Kia Cerato K3: The car with the power
Share this article
SINGAPORE, April 21 — Korean cars should be more popular. While Samsung and LG can compete with the best of the world when it comes to consumer technology, Kia and Hyundai are much further down the top 10 ranking than they used to be when Certificates of Entitlement (COEs) were slightly cheaper.
Kia’s Cerato K3 medium sedan, for instance, was Singapore’s best-selling car in 2009 and 2010, but that was in the era when COEs never topped S$20,000 (RM62,848) in a bad week.
A new Cerato, introduced in 2013, faced a much tougher market, but Kia has not stopped improving its cars, and it still shows.
Four years on from then, the Cerato K3 remains an impressive piece of machinery for its cost, and with this new Sports edition, packs even more bang for the buck.
The obvious visual differences are the 17-inch wheels and exterior body kit, which is all tastefully done and does not make the car look like it escaped from the latest instalment of The Fast and the Furious.
Inside, it is the same familiar Cerato experience: Plenty of room all around, and with a rear bench that will easily seat three adults in relative comfort. Kia’s signature black-on-red theme does well here, and while there is a lot of plastic in sight, it does not look or feel like it is built to a budget.
What is new on the inside is the infotainment system, a seven-inch touchscreen unit that showed up in the Kia Niro hybrid earlier this year. Not only does it provide an easier, more visually appealing interface, it has Bluetooth connectivity.
That is common enough nowadays, but it can also connect directly to smartphones via Apple CarPlay and Android Auto, which is a feature that is still hard to find, even in more expensive cars.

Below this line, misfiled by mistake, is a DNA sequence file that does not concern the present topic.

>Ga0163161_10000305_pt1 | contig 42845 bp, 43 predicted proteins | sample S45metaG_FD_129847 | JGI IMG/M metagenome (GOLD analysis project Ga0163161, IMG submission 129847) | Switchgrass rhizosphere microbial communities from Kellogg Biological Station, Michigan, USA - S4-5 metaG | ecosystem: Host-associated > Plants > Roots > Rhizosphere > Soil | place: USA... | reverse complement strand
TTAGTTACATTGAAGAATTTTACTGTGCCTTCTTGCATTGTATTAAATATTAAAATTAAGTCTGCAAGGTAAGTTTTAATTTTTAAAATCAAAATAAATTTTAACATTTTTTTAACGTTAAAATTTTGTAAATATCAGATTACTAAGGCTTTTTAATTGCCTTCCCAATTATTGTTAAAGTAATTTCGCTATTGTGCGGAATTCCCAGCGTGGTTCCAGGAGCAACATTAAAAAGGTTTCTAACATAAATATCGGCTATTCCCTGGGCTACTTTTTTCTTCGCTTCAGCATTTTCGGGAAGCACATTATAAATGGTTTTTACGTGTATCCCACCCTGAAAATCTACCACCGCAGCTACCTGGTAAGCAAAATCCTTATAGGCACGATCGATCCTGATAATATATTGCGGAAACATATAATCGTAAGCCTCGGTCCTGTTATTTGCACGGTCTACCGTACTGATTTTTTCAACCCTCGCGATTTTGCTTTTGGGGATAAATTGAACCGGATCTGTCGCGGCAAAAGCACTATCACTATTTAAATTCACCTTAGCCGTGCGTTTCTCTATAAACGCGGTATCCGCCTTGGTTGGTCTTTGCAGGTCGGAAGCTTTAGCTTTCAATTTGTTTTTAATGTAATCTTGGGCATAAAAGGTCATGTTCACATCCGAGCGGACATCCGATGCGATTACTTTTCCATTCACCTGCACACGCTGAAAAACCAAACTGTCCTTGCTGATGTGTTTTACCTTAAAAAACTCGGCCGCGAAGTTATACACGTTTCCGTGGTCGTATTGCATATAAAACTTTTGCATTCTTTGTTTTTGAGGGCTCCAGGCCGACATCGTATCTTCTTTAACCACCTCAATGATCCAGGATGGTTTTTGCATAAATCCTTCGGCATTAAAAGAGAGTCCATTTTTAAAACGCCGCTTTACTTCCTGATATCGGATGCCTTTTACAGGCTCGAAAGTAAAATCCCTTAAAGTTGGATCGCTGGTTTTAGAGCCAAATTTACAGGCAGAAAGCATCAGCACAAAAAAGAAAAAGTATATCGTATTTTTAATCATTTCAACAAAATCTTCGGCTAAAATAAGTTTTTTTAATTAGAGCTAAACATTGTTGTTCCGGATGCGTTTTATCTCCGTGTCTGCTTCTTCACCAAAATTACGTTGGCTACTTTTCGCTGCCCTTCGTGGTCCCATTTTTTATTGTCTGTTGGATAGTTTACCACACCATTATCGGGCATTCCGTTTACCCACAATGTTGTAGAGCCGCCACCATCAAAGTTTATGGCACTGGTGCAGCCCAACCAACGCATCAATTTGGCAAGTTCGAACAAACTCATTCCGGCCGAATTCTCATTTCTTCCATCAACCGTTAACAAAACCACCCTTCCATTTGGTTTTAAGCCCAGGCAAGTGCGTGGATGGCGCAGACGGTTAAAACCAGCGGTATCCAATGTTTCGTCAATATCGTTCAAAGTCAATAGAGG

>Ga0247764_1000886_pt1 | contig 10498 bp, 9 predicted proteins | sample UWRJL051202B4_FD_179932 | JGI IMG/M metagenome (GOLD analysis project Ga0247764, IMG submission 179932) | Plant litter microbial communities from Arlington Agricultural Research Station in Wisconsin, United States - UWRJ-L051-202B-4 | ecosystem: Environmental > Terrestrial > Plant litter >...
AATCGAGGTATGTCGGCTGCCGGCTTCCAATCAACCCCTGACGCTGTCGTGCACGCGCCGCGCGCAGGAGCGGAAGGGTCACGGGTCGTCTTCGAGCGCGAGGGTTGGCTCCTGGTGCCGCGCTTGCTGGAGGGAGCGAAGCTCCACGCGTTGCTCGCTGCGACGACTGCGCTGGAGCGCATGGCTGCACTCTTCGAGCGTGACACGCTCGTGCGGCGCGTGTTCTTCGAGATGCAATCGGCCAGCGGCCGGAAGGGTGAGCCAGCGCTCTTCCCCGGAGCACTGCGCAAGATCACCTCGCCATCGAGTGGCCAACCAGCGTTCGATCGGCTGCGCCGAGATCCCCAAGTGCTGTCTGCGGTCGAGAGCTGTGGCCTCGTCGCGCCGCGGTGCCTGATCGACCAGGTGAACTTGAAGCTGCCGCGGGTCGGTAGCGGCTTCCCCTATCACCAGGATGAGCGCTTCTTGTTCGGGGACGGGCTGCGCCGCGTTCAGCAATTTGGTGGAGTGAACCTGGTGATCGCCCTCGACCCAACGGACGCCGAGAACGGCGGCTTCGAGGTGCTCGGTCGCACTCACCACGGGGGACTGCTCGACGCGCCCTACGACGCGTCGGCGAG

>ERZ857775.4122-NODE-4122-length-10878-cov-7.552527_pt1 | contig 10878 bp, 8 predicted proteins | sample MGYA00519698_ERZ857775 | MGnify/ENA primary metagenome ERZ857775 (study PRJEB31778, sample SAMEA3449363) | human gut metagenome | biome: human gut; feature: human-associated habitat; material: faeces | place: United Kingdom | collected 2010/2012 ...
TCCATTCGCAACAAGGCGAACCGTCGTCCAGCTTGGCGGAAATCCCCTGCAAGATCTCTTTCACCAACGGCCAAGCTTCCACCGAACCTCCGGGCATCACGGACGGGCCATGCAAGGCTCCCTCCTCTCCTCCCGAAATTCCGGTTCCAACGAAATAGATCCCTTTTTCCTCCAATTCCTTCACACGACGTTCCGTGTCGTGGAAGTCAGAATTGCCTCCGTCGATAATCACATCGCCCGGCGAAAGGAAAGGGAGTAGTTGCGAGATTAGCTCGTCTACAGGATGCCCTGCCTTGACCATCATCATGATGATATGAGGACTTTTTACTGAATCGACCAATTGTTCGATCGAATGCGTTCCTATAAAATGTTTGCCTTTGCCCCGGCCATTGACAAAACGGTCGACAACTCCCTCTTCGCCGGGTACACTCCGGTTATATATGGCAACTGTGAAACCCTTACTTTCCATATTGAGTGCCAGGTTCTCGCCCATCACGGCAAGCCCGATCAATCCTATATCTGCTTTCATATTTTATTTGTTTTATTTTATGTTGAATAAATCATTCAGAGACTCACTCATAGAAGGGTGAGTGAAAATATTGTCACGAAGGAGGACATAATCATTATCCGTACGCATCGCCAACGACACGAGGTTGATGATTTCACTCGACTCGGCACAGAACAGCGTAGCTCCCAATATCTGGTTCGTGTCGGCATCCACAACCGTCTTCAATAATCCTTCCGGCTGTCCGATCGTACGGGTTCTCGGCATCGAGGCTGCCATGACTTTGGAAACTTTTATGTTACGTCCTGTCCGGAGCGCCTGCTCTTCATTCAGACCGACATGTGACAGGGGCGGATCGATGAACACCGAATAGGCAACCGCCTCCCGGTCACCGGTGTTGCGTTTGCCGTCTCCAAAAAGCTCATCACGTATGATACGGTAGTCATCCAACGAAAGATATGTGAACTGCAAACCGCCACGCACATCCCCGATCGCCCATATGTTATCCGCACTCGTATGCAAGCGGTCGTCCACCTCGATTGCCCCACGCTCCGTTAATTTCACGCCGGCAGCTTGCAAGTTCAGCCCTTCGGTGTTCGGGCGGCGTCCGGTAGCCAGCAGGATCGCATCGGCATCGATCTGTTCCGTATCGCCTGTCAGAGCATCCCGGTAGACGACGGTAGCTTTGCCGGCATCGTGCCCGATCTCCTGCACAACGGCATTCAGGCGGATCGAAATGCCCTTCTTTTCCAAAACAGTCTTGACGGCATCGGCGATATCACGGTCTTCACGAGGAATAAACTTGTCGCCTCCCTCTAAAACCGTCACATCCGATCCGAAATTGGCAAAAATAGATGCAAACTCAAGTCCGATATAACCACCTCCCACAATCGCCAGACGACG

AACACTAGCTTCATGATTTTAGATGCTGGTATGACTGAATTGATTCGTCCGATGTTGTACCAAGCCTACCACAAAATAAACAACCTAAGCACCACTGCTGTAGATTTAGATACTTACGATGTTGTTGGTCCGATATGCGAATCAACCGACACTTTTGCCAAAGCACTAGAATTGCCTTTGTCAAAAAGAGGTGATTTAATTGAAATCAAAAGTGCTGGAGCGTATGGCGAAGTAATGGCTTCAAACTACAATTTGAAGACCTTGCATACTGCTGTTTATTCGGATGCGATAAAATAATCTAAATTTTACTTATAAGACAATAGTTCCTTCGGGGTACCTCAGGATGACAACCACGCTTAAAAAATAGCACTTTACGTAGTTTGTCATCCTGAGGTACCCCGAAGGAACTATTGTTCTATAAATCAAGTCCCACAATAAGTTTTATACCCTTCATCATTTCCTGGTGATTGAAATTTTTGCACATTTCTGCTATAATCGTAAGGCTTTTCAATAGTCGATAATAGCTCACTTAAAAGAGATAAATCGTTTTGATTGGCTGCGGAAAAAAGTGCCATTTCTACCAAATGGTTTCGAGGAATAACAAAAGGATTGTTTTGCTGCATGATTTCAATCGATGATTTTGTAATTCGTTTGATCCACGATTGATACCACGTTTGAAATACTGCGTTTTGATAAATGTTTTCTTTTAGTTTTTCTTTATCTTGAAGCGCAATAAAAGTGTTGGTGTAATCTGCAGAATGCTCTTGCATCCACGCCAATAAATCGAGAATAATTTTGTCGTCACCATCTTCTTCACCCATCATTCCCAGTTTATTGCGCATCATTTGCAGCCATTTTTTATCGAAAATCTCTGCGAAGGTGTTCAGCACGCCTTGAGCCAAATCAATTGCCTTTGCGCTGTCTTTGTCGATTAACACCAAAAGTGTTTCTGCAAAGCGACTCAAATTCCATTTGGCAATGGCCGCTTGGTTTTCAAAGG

That is a theme which is repeated often in this Kia, since it also has other features you would otherwise pay more for, or which would be missing in this price bracket, such as keyless entry; a powered driver’s seat; a reverse camera; and a full load of six airbags.
Air-conditioned seats are rare in German cars, for instance, and might end up costing a fifth of the Cerato’s total price to put in. Ditto the sunroof or advanced smartphone connectivity.
The Sports edition is mechanically identical to the rest of the Cerato range, packing the same 1.6-litre engine and six-speed automatic gearbox.
It is not a firecracker in the driving department, but it is pretty much on a par, if not better than, anything in this price range — it is smooth, quiet and powerful enough for most situations. The unrepentantly anaesthetic steering is the only significant niggle here.
The Cerato K3 SX Sports costs S$105,999 with COE, but you would struggle to replicate the amenities on board in similarly priced machines, even down the range. It costs, however, S$6,000 more than the normal SX variant, which loses the sunroof, bodykit, HID headlamps, infotainment system and auto-dimming mirror in the exchange.
It firmly remains a modest family sedan; so while the Cerato K3 SX Sports does not promise tyre-shredding thrills, the thing that will make most buyers enthusiastic about it is much more universal: The fact that it packs loads of features for a modest price.
Kia Cerato K3 SX Sports
Engine: 1,591cc, in-line four, 130hp, 157Nm
Performance: 195km/h, 0-100km/h: 12.1, 6.8L/100km, 160g/km CO2
On sale: Now — TODAY